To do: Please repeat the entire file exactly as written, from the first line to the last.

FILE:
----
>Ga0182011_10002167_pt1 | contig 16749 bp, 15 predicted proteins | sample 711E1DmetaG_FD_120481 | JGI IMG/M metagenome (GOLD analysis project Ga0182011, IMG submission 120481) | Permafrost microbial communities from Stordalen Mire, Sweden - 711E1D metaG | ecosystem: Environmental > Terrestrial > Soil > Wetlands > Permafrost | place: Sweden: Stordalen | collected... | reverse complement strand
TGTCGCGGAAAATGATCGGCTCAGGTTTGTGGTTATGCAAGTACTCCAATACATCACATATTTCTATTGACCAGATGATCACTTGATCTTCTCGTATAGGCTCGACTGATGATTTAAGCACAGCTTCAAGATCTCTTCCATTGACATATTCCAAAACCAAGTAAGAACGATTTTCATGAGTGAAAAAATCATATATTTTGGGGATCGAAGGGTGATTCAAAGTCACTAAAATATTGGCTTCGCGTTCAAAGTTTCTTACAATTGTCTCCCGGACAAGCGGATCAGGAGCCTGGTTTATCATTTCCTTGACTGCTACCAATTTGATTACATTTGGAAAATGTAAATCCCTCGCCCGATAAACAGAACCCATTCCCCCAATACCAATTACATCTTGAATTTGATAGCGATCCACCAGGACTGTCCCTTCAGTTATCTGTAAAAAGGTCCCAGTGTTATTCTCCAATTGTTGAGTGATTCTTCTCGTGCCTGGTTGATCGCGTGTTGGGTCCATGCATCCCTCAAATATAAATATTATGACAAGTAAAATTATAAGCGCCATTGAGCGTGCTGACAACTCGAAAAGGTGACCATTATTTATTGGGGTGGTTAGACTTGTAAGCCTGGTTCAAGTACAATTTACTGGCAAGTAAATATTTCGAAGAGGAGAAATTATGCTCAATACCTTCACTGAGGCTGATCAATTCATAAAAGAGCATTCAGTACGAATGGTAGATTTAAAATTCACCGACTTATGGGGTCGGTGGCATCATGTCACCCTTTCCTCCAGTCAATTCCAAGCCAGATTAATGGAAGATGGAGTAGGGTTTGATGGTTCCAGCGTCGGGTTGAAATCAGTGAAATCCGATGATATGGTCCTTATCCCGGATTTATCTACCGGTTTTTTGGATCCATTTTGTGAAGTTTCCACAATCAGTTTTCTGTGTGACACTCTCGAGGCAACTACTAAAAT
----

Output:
>Ga0182011_10002167_pt1 | contig 16749 bp, 15 predicted proteins | sample 711E1DmetaG_FD_120481 | JGI IMG/M metagenome (GOLD analysis project Ga0182011, IMG submission 120481) | Permafrost microbial communities from Stordalen Mire, Sweden - 711E1D metaG | ecosystem: Environmental > Terrestrial > Soil > Wetlands > Permafrost | place: Sweden: Stordalen | collected... | reverse complement strand
TGTCGCGGAAAATGATCGGCTCAGGTTTGTGGTTATGCAAGTACTCCAATACATCACATATTTCTATTGACCAGATGATCACTTGATCTTCTCGTATAGGCTCGACTGATGATTTAAGCACAGCTTCAAGATCTCTTCCATTGACATATTCCAAAACCAAGTAAGAACGATTTTCATGAGTGAAAAAATCATATATTTTGGGGATCGAAGGGTGATTCAAAGTCACTAAAATATTGGCTTCGCGTTCAAAGTTTCTTACAATTGTCTCCCGGACAAGCGGATCAGGAGCCTGGTTTATCATTTCCTTGACTGCTACCAATTTGATTACATTTGGAAAATGTAAATCCCTCGCCCGATAAACAGAACCCATTCCCCCAATACCAATTACATCTTGAATTTGATAGCGATCCACCAGGACTGTCCCTTCAGTTATCTGTAAAAAGGTCCCAGTGTTATTCTCCAATTGTTGAGTGATTCTTCTCGTGCCTGGTTGATCGCGTGTTGGGTCCATGCATCCCTCAAATATAAATATTATGACAAGTAAAATTATAAGCGCCATTGAGCGTGCTGACAACTCGAAAAGGTGACCATTATTTATTGGGGTGGTTAGACTTGTAAGCCTGGTTCAAGTACAATTTACTGGCAAGTAAATATTTCGAAGAGGAGAAATTATGCTCAATACCTTCACTGAGGCTGATCAATTCATAAAAGAGCATTCAGTACGAATGGTAGATTTAAAATTCACCGACTTATGGGGTCGGTGGCATCATGTCACCCTTTCCTCCAGTCAATTCCAAGCCAGATTAATGGAAGATGGAGTAGGGTTTGATGGTTCCAGCGTCGGGTTGAAATCAGTGAAATCCGATGATATGGTCCTTATCCCGGATTTATCTACCGGTTTTTTGGATCCATTTTGTGAAGTTTCCACAATCAGTTTTCTGTGTGACACTCTCGAGGCAACTACTAAAAT